The High Priestess: Hathor, and Hecate, goddess of ghosts…

From The Legacy of The Divine Tarot

In the language of the Tarot this card may simply mean a woman, just as The Magician may simply signify a man.

Beyond that, The High Priestess corresponds with Monday as a day of the Week. It is not the Moon card as one might naturally expect. The Moon card correlates with the zodiac sign of Pisces and in terms of timing of events may suggest dates late February into late March.

The High Priestess may be like Circe, a scholar and a witch. She may be a reader, an artist in any medium, a writer and a teacher. She may be a herbalist or hedge-witch, a midwife or a doctor. She may be in any line of work at all, but whatever she does, yes, she studies – hence the scroll in her hand- yes, she learns from others, but above all she learns from herself, and she is ready to talk in silence, like her masculine counterpart, The Hermit, and to walk and work alone. She is recognized by HOW she does things, rather than necessarily what she does. She may be single but even if she is married and a devoted family woman, there is always the sense that she is somehow set apart.

The light is cool, silvery, perhaps remote at times though not cold.

You can see in this card various mythological references: the pomegranate of Persephone, as she wanders alone between the World and and the Underworld, and the cow horns of Hathor, goddess of the sky, of beauty, fertility, music and joy.

You see the Owl of Hekate, goddess of ghosts, keeper of the crossroads.

The owl as a totem animal is also very strongly associated with Athena but hers was a Little Owl. Hekate’s was a Barn Owl which was also associated with the Mabinogion, and the legend of a magical woman who was turned into an owl; a story which featured in a famous novel by Alan Garner, The Owl Service.

Here however, unless I am mistaken, the artist has chosen a snowy owl instead of the more usual choice of the Barn Owl aka screech owl for Hekate, The High Priestess, the tragic Blodduedd, etc.

Photo by Skyler Ewing on Pexels.com

The Owl Service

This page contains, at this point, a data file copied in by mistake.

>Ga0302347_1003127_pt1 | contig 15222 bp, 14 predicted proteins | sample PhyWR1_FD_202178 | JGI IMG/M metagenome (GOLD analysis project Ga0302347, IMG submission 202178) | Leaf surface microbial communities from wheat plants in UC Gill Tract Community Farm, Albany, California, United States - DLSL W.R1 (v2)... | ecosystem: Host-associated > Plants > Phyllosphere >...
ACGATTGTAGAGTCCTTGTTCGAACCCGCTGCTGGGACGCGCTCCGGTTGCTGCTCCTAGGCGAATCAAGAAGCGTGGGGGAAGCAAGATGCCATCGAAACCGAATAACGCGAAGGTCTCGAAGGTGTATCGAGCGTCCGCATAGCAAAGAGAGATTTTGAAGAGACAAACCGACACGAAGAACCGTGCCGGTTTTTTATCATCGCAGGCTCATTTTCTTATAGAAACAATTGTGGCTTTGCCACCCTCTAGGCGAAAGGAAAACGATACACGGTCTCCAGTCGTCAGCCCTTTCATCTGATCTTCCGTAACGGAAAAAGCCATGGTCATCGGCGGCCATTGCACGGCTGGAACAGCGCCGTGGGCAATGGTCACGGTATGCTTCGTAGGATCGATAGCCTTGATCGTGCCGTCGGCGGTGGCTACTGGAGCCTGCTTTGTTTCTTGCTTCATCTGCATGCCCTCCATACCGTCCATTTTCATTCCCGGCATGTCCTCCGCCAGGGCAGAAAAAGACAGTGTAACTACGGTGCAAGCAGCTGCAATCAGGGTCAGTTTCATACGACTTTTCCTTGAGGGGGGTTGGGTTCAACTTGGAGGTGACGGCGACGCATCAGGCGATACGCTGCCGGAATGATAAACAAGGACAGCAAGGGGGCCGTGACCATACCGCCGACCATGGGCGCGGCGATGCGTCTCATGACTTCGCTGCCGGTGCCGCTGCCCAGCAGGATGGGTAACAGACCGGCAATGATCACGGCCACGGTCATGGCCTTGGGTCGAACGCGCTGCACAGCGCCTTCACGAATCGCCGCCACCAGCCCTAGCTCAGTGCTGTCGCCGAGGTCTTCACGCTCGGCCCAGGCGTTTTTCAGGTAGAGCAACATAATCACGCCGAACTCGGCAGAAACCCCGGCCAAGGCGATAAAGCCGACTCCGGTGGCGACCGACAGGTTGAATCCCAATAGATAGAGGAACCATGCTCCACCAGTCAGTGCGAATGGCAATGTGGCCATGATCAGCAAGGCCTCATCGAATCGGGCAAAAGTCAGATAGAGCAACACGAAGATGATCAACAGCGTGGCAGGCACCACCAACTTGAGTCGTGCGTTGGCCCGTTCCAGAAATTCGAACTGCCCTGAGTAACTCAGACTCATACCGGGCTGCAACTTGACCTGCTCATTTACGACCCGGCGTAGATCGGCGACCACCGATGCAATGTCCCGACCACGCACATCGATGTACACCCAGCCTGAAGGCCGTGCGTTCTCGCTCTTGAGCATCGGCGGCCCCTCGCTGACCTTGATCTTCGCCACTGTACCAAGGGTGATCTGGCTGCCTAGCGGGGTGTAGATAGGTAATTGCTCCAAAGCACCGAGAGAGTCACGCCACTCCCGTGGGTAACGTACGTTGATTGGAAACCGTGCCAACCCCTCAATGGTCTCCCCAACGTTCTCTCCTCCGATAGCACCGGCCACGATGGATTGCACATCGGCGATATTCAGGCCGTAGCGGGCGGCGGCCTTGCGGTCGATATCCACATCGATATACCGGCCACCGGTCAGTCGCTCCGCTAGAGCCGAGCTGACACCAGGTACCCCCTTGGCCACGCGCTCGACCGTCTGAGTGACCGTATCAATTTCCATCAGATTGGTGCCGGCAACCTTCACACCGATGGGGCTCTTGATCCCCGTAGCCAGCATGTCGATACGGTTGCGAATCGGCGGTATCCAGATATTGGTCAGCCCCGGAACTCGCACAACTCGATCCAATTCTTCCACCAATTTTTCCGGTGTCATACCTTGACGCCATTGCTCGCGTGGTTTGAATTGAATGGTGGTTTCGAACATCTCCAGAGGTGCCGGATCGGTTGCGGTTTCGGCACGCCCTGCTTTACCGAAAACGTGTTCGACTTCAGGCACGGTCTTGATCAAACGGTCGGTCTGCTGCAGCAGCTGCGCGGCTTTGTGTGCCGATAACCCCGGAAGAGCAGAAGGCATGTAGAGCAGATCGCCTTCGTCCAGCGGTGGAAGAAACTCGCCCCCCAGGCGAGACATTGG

Garner was fascinated by the love triangle of Lleu Llaw Gyffes (the man cursed never to have a wife on this earth), Blodeuwedd (the woman who was magically made out of flowers for him) and Gronw Pebyr (her lover). In the Welsh tale, Blodeuwedd conspires with her lover Gronw to kill her husband Lleu, but Lleu escapes his murder, turns into an eagle and flies away, eventually to be restored to life by the magician Gwydion. Blodeuwedd’s punishment is to be turned into an owl, while Gronw is killed by Lleu with a spear that passes through him and pierces a stone.

Click Here to read more about this in The Times Literary Supplement (The site has all the usual cookie notifications)

The High Priestess may be solitary or serious, even solemn, but she is not an ascetic, any more than is the zodiac sign of Taurus, which is also associated with Hathor, the cosmic cow which carried the weight of the whole world.

When this card is drawn reversed in a reading, a female (though not necessarily female) querent may be feeling very unhappy, possibly lonely, but if it refers to a woman in the querent’s close environment, the High Priestess Reversed can warn of another woman who is not a true friend.

Proceed with respect, always, but be careful of how much you tell her.

How could anyone be a true friend, if they are bearing any hidden grudge, or want something they thinks you have, and which you are not withholding, but you cannot give it to them, even if you wanted to, any more than a cow could simply shed its horns.

In this respect, this Tarot card corresponds with an old Norse rune called Perthro or Perdhro, meaning secrets, cup, chalice, sanctuary or paddock.

It seems apt for Halloween.

People meet on the road or the path or on the bridge or on the strand, but, like The Hermit, the High Priestess accepts solitude as the price of learning and the integrity of the sanctum she serves….whatever that may mean in the case of the real life individual.

Real friends commiserate with bad news, but that is too easy to do, and the real test, the acid test is, when they rejoice in your good news.

The High Priestess watches, waits and takes counsel with herself.

The Watcher by The Well of Wyrd

Circe by Waterhouse

She works alone with words and stones,
Disposing glyphs on graven runes,
Wyrd runs water; she must deal,
In whisperings and Fates unsealed,
Winds of fortune shape and shatter,
Time, disposing of all matters,
Is Serpentine, the ouroboros,
Endless, rolling, still coils sinuous.

Happy Samhain hauntings

Till next time 🙂